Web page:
Cooke possessed a distinct navigational advantage over his predecessors, which greatly expedited his journey and allowed for greater accuracy in mapping. In 1714, the British Parliament offered a prize to anyone who could devise a method for accurately and reliably determining longitude (position on a vertical grid of the earth). For centuries, mariners had been able to find their latitude (position on a horizontal grid of the earth), thus aiding the determination of position and distance when traveling north or south, and giving a rough position when sailing east or west. However, no means existed for accurately measuring distance and position when sailing west or east, the predominant direction of voyages to the Americas and the Far East. Most scientists thought the best way to solve the longitude problem was through the creation of astronomical charts and complex tables and equations. However, these could only be used in good weather, and for a few hours of the day, thus restricting their ultimate usefulness. In 1735, British inventor John Harrison determined that longitude is most easily calculable when one knows the exact time. On land, the most precise timekeepers were watches. Harrison thus began constructing chronometers, or clocks, for use at sea. He tested several models on various voyages, fine-tuning his models each time to account for the rocking of the ship, vibrations, and other factors that influenced the reliability of the chronometers. After nearly 30 years, Harrison perfected his chronometer in 1761. Longitudinal navigation was no longer a mystery. The British Parliament was reluctant to award the prize to an amateur scientist however, and Harrison did not receive the promised prize for several years. Realizing its potential, several navigators began to use chronometers, despite their relatively high cost, before Parliament recognized the magnitude of the discovery.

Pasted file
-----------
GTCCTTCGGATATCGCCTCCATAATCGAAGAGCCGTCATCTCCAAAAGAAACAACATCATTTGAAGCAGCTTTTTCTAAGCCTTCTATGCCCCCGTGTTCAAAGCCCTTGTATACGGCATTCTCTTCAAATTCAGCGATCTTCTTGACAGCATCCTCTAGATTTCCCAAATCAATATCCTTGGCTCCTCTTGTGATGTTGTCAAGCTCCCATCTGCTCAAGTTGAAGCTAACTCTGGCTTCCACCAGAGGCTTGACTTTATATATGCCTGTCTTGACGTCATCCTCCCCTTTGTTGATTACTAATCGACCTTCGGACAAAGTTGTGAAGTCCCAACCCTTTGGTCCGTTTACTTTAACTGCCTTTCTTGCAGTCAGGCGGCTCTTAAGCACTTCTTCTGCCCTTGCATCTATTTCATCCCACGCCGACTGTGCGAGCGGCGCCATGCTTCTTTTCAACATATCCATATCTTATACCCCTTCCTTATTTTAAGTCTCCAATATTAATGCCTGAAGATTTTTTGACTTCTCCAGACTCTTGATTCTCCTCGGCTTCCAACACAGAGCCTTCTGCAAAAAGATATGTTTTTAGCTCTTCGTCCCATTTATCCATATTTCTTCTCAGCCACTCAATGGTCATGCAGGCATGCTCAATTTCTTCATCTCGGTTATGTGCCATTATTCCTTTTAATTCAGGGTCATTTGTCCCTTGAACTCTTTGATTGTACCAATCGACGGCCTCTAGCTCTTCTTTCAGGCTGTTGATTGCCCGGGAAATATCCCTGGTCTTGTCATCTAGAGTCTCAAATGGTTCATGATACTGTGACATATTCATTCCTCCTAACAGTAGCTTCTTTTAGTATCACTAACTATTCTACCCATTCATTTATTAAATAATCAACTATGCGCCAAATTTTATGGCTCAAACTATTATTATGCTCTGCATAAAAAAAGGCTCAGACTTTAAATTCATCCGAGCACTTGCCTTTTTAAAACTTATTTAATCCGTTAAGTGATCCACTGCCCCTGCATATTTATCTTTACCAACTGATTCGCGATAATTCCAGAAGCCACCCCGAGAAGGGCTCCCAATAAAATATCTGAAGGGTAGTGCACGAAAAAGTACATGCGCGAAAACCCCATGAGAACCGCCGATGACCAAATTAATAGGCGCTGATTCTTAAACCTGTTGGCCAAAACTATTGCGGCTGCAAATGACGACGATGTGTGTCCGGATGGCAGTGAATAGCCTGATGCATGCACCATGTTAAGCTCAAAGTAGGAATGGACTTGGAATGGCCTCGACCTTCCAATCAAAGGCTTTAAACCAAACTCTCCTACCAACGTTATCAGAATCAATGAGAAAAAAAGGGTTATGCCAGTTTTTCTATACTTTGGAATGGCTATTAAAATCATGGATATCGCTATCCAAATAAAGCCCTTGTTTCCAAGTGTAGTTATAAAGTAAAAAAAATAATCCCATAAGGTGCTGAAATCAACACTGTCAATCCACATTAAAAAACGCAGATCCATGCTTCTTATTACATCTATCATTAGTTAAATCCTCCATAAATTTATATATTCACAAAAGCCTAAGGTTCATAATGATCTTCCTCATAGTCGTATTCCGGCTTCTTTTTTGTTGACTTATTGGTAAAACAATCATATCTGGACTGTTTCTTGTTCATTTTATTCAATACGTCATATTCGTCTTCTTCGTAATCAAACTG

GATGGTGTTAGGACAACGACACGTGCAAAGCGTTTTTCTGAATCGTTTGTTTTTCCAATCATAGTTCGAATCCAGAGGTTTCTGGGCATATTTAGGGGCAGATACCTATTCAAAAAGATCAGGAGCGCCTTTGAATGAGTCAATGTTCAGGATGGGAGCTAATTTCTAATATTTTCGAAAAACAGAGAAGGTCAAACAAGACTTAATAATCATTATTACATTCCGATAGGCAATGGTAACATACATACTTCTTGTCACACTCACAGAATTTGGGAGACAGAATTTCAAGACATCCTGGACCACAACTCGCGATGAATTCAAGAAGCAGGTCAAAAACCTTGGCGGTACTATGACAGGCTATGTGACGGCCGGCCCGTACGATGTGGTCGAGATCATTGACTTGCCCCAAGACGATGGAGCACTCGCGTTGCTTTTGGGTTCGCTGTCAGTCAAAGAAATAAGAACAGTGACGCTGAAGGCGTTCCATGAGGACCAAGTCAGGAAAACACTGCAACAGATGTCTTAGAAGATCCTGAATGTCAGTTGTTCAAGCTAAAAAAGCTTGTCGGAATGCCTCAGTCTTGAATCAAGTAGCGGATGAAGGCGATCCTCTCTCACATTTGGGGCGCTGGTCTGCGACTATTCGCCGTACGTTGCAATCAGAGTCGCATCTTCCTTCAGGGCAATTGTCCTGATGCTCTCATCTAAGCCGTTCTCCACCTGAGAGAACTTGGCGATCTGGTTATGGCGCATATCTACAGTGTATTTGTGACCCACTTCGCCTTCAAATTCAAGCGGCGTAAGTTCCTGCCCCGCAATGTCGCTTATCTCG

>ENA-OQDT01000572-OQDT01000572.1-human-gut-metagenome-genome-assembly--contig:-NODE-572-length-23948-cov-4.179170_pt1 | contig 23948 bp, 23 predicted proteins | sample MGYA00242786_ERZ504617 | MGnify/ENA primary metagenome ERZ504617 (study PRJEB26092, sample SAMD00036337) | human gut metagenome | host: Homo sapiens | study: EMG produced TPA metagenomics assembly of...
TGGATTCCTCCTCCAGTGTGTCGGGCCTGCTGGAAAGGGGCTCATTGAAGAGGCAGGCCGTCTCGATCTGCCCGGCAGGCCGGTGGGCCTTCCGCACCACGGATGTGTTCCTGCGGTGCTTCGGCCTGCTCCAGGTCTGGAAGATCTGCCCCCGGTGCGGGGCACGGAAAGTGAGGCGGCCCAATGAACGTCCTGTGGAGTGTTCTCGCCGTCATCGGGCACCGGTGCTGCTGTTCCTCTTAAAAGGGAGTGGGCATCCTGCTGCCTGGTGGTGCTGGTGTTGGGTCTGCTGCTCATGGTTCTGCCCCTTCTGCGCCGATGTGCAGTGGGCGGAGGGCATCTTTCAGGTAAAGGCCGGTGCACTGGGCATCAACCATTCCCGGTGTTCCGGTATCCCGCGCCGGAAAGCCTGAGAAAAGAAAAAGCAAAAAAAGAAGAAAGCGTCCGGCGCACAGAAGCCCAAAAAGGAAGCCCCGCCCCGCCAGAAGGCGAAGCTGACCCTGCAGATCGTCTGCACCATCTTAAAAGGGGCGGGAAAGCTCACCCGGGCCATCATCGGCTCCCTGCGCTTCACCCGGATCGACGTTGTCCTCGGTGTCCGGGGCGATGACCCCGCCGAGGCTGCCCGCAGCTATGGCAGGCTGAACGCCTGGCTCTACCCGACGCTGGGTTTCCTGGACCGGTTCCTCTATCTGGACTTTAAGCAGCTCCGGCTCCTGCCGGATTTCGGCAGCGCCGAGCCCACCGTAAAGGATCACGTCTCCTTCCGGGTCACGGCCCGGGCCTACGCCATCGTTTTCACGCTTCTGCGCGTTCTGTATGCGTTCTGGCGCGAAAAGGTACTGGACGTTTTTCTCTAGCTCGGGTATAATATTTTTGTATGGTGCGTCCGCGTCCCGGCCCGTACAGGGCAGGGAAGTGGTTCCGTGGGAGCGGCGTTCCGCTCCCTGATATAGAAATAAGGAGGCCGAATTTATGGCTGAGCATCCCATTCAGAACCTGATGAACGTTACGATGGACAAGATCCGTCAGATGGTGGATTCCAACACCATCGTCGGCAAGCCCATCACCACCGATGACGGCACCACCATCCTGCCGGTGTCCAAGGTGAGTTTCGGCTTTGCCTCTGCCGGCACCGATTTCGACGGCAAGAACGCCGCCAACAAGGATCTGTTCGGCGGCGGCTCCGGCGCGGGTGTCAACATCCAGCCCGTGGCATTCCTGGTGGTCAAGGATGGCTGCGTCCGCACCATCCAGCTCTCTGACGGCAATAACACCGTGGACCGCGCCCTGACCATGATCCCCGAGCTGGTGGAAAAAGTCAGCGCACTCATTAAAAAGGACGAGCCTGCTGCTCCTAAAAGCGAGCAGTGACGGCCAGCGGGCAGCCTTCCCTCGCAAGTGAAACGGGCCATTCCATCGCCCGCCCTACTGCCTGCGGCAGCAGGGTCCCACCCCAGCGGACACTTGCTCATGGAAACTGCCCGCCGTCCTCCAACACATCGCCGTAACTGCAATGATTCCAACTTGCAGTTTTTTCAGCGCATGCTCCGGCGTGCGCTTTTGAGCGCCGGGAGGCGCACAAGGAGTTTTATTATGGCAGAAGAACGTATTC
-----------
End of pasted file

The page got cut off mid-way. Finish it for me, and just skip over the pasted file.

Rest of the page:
Exploration, settlement, and medicine prompted people to more closely look at nature and the environment. In 1798, Thomas Malthus published his first essay on population. The work classified peoples by region and racial characteristics, but also dealt with the relationship of each group to their environment. In the 1820s, the first rough theories of evolution appeared. While none deduced a specific scheme for evolving life, the concept of development began to fascinate a few people interested in the natural sciences. Along with the questioning of man's antiquity, natural scientists studied the earth itself. In 1930, the Royal Geographical Society was founded in Britain. That same year, English geologist Charles Lyell published his RMS Principles of Geology, a work that served as the standard methodology for the discipline for nearly a century. Natural scientists were fascinated with classifying all aspects of the world around them, and probing their interconnectedness. Thirty years later, a theory that proposed to explain those very connections would be the center of scientific debate in the nineteenth century. In 1831, English naturalist Charles Darwin embarked on an expedition to the Galapagos Islands, a remote island chain off the coast of present-day Ecuador. His discoveries made aboard the HMS Beagle foreshadowed a new age of scientific exploration, and the modern era.
See also Cartography; Evolution, evidence of; Evolutionary mechanisms; History of exploration I (Ancient and classical); History of exploration III (Modern era); Latitude and longitude